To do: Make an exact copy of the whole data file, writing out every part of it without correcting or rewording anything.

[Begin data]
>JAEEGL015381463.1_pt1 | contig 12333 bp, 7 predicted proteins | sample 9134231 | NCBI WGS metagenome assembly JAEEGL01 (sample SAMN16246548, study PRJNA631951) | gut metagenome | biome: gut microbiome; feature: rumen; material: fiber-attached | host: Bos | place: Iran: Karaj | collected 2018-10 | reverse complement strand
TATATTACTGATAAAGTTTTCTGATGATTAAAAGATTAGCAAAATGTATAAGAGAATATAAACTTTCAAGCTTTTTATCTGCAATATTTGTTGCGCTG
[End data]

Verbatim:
>JAEEGL015381463.1_pt1 | contig 12333 bp, 7 predicted proteins | sample 9134231 | NCBI WGS metagenome assembly JAEEGL01 (sample SAMN16246548, study PRJNA631951) | gut metagenome | biome: gut microbiome; feature: rumen; material: fiber-attached | host: Bos | place: Iran: Karaj | collected 2018-10 | reverse complement strand
TATATTACTGATAAAGTTTTCTGATGATTAAAAGATTAGCAAAATGTATAAGAGAATATAAACTTTCAAGCTTTTTATCTGCAATATTTGTTGCGCTG